Browse Items (10 total)

  • Tags: military service

After the Civil War many white Virginians could not vote because they had supported the Confederacy. In June 1865, the General Assembly restored voting rights to some of those white men, but the federal government required men who had supported the…

Harper's Weekly published two political cartoons by Thomas Nast, one contrasting Confederate leaders applying for a pardon that would restore their voting rights with another of a wounded African American soldier who was denied the right of suffrage.…

Underwood testimony_1866_transcription.pdf
A joint Congressional committee was appointed in 1865 to determine whether the former Confederate states were entitled to have representation in Congress. More than one hundred witnesses testified early in 1866 about the situations in the four…

For several months after the end of the war, the army stationed soldiers, including African Americans, throughout Virginia to enforce the Emancipation Proclamation and protect the freedpeople. White Lunenburg County residents petitioned Governor…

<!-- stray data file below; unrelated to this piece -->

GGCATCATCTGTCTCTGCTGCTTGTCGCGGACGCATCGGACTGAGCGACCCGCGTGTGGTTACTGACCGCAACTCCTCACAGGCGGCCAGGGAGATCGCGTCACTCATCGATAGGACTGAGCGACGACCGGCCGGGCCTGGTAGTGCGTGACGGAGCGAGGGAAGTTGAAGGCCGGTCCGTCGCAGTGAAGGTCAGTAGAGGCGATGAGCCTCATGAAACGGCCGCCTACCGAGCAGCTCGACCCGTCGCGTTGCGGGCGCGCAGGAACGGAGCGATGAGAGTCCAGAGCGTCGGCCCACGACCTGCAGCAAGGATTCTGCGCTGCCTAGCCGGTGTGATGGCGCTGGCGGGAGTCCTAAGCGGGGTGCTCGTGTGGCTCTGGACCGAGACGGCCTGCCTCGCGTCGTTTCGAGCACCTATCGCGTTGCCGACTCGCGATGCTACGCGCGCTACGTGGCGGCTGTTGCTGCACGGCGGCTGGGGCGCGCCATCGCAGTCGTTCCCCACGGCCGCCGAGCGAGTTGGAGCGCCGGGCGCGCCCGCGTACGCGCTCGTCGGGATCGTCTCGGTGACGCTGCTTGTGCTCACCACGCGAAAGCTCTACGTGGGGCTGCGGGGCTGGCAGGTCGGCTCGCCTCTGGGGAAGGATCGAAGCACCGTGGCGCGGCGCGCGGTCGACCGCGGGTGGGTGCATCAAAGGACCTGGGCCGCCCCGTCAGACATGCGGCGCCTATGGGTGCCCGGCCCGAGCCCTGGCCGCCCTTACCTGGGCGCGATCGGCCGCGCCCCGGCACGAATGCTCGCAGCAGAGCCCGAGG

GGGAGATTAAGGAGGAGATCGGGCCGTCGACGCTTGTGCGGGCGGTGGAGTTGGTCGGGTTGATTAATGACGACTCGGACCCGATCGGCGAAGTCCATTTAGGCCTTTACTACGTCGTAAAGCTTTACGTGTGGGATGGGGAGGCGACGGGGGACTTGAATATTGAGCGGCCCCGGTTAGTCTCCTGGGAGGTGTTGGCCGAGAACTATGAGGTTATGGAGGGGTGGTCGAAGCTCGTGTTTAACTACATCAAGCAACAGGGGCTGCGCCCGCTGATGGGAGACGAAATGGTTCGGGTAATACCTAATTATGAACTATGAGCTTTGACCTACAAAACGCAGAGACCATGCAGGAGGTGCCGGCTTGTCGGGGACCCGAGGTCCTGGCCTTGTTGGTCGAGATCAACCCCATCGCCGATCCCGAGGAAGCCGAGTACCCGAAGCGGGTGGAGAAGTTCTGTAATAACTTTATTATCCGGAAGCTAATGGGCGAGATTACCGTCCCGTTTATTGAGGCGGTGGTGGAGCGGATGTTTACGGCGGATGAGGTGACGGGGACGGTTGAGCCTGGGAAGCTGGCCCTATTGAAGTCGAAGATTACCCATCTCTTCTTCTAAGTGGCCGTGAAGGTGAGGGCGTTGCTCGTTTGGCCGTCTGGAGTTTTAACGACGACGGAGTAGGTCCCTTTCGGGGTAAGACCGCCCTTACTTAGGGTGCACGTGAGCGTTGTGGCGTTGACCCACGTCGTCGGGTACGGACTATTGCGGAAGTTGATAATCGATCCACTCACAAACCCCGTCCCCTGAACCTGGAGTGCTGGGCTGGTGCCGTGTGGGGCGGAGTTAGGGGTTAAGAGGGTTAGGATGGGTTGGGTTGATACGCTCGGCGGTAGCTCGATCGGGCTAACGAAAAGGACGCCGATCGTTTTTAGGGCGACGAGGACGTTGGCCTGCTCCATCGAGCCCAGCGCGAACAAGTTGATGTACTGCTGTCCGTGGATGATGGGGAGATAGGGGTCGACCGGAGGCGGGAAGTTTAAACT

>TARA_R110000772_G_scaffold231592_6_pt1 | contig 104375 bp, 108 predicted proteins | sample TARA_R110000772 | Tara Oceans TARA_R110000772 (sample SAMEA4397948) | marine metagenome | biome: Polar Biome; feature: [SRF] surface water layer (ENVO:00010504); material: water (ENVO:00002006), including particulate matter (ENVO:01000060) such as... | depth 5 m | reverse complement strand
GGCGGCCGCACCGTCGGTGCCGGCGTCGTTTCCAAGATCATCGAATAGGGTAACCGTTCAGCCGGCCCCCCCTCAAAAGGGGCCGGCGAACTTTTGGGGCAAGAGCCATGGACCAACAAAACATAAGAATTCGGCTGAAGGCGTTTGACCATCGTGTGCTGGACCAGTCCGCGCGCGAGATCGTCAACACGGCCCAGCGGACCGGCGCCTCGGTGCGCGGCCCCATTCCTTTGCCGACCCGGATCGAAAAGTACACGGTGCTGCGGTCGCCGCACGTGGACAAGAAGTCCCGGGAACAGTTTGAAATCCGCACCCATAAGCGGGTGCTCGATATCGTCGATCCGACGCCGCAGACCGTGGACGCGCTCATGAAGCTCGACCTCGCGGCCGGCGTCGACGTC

After the United States Army captured Petersburg, Confederate and Virginia officials fled Richmond during the night of April 2

During the Battle of Spotsylvania Court House in May 1864, Major General Edward Johnson and Brigadier G. H. Stewart were captured.

This composite set of sketches illustrates the variety of ways in which African Americans served the United States Army, as laborers and scouts, as drovers, as washer women, and as soldiers.

Soldier and family_LC 36454r.jpg
An African American soldier was photographed in his United States Army uniform, along with his wife and two daughters. In May 1863, U.S. Secretary of War Edwin Stanton issued General Order No. 143 creating the Bureau of U. S. Colored Troops.…

15th Amend DET Soldier 13-1162-009 small oval.jpg
In May 1863, U.S. Secretary of War Edwin Stanton issued General Order No. 143 creating the Bureau of U. S. Colored Troops. Almost 200,000 African Americans served in the United States Colored Troops during the last two years of the Civil War.

William I. Johnson, 1.jpg
William I. Johnson Jr., was born enslaved and was a butler for the Johnson family of Goochland County and Richmond. He describes slave auctions and slave hiring. He details his Civil War experiences, including how he escaped to Union lines. After the…
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